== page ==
How America Fought Its Wars: Military Strategy from the American Revolution to the Civil War

How America Fought Its Wars: Military Strategy from the American Revolution to the Civil War

How America Fought Its Wars: Military Strategy from the American Revolution to the Civil War

How America Fought Its Wars: Military Strategy from the American Revolution to the Civil War


The new American nation fought for its survival against a variety of enemies, both foreign and domestic; during a series of wars from 1775 to 1865. The authors examine in considerable detail the various battles and campaigns of the early wars fought by the young republic, in search of common factors that may have led to the nation's survival and triumph. The vast distances, sparse population, and supply problems endemic to all the campaigns in North America are carefully examined. In all its early wars, the United States relied upon a small force of professional soldiers backed up by larger numbers of short-term volunteers: the positive and negative effects of this policy in each war are considered. For each war, the commanders for each side are rated as to performance, and an analysis made of how their individual strengths and weaknesses may have influenced the outcome of the conflict.

At the end of each part of the book, the authors rate the generals' performances (find out why they think Longstreet earned a "B" while Johnston flunked).

A specially commissioned series of maps make clear the various strategic and tactical issues at stake from the American Revolution to the end of the Civil War.


On the chilly, early spring afternoon of April 9 , 1765, King George III requested that George Grenville become the prime minister of the British government. This humorless brother-in-law of the famous William Pitt was appointed with the specific mandate to devise a plan to generate revenue from His Majesty's American colonies that seemed either unwilling or unable to defend themselves against French or Indian aggression. Grenville agreed with his king that the Americans might be industrious farmers, but these "country people" seemed incapable of ever becoming effective soldiers comparable to the redcoats recruited form the British Isles. The result of this set of beliefs was the passage of a Stamp Act designed to raise money to support several regiments of British regulars in garrisons throughout the colonies. Grenville and the king were certain that any colonial opposition to this modest tax would be disorganized and brief and His Majesty's regulars could be expected to maintain order in the colonies for decades to come.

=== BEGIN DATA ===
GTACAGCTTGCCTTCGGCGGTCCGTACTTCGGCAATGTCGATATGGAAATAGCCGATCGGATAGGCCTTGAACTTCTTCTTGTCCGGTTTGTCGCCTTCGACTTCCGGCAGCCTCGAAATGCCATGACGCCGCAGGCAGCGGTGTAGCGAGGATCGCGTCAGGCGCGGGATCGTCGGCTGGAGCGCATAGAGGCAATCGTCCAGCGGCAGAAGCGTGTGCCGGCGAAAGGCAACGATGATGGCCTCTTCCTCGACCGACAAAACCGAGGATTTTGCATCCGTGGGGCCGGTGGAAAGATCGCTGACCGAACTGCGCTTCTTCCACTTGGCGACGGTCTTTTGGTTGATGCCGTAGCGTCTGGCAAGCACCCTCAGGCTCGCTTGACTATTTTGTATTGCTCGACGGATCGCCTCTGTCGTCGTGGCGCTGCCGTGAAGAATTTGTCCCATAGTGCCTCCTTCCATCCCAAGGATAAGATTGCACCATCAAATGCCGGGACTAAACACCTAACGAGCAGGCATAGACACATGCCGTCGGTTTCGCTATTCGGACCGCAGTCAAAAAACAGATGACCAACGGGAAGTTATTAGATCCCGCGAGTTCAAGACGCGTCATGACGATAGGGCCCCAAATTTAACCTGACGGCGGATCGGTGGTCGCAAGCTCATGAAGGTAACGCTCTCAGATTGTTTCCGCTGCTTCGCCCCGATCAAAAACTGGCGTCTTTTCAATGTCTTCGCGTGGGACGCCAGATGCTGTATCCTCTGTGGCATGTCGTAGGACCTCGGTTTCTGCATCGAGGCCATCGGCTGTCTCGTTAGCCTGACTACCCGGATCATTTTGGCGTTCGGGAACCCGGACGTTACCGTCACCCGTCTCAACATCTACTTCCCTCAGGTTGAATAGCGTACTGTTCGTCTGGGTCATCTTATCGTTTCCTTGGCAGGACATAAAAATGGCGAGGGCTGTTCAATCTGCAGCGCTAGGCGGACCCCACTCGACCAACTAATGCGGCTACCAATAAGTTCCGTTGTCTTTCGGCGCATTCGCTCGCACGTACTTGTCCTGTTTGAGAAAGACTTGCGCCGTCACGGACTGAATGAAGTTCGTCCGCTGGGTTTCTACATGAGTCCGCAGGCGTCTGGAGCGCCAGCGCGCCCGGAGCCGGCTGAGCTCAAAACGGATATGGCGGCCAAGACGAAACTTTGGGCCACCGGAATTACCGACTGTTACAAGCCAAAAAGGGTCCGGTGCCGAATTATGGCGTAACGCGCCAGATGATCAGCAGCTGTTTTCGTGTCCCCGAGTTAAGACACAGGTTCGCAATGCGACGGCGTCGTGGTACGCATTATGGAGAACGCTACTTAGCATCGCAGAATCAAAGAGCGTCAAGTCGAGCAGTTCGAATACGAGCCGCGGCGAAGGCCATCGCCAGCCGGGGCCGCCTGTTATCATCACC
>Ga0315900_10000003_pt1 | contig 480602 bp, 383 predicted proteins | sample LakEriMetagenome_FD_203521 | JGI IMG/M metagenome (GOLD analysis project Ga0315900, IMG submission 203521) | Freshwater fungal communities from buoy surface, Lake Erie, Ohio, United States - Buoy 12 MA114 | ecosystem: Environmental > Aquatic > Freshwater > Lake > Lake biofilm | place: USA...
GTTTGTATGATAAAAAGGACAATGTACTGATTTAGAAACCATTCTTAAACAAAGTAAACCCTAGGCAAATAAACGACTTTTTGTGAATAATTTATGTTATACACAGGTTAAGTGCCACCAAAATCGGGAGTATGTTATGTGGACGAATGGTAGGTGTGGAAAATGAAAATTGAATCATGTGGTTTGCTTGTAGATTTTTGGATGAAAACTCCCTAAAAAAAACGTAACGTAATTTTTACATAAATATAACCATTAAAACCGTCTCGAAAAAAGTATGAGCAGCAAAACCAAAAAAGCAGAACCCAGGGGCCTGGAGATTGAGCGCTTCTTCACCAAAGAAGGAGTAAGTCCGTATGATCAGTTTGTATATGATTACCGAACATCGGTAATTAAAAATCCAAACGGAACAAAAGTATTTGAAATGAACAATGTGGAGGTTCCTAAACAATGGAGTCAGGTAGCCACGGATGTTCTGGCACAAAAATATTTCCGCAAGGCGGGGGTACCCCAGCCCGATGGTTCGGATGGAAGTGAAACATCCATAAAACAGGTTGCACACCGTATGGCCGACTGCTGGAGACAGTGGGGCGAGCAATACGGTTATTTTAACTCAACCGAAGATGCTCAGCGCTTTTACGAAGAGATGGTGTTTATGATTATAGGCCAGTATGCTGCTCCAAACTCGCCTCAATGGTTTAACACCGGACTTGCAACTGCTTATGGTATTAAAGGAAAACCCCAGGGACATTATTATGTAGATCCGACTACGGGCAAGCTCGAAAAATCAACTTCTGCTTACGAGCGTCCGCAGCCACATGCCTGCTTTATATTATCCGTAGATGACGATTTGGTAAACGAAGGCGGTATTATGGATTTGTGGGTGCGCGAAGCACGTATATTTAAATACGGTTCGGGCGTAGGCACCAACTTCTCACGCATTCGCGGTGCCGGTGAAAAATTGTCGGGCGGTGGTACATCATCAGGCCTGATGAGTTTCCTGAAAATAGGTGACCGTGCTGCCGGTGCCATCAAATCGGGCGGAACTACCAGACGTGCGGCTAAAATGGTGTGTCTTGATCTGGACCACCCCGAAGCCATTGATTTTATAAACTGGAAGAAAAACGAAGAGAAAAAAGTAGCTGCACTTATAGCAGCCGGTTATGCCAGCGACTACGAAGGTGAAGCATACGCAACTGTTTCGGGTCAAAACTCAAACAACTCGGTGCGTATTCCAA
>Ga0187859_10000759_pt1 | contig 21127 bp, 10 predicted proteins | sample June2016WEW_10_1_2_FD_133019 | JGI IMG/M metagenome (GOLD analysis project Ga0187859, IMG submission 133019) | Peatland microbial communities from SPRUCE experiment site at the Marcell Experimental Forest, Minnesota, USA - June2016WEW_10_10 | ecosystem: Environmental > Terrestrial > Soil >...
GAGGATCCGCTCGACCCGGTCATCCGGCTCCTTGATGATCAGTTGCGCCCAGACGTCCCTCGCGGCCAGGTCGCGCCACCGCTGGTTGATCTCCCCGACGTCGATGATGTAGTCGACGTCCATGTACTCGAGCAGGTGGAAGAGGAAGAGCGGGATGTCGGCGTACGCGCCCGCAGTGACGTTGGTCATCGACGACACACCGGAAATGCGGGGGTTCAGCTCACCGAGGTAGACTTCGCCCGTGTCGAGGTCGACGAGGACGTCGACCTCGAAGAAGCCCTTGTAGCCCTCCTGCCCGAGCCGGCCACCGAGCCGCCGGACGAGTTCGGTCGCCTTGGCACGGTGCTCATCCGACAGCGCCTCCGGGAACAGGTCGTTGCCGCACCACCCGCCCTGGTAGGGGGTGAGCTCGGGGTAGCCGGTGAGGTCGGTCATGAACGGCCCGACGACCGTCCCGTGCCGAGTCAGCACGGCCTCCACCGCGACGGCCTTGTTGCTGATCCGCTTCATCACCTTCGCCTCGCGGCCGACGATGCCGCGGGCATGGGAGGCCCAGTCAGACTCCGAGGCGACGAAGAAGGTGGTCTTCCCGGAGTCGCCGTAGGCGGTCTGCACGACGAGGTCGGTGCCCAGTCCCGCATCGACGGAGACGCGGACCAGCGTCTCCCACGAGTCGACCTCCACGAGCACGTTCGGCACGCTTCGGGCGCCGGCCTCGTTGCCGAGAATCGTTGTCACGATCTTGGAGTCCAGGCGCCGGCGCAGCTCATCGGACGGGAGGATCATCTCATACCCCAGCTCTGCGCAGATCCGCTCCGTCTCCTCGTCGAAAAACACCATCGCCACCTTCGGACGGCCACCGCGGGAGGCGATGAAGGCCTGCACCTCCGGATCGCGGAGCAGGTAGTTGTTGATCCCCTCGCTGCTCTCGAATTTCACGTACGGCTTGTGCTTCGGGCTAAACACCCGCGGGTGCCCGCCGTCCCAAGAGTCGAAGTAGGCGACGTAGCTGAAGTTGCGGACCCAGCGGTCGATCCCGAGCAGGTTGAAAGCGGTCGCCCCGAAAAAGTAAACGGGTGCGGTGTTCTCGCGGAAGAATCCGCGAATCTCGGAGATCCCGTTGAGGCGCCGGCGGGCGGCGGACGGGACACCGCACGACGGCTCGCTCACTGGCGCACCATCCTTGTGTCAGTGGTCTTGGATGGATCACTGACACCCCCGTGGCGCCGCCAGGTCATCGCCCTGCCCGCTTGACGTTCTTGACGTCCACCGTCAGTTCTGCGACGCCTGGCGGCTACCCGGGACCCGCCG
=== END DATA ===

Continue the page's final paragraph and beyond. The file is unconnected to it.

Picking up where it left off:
Exactly one hundred years to the day after a British king set in motion a chain of events that would ultimately cost the crown its most valuable colonies, an American general wearing a mud splattered uniform met with his gray coated counterpart to accept the surrender of the Army of Northern Virginia. Ulysses Simpson Grant commanded an army that was over ten times the size of the British army of a century earlier and had just defeated a Confederacy that had fielded an army just as brave, resourceful and tenacious as its Union opponents. Now the northern and southern descendants of the men who had opposed Grenville's Stamp tax and defeated the British army sent to force the rebel colonists into submission were once again united in a single republic. As the guns around Appomattox, Virginia were silenced, Robert E. Lee spoke to his defeated army and, as tears came to his eyes, told his men to "be as good citizens as you have been good soldiers," a charge that set in motion a reconciliation between the two . . .

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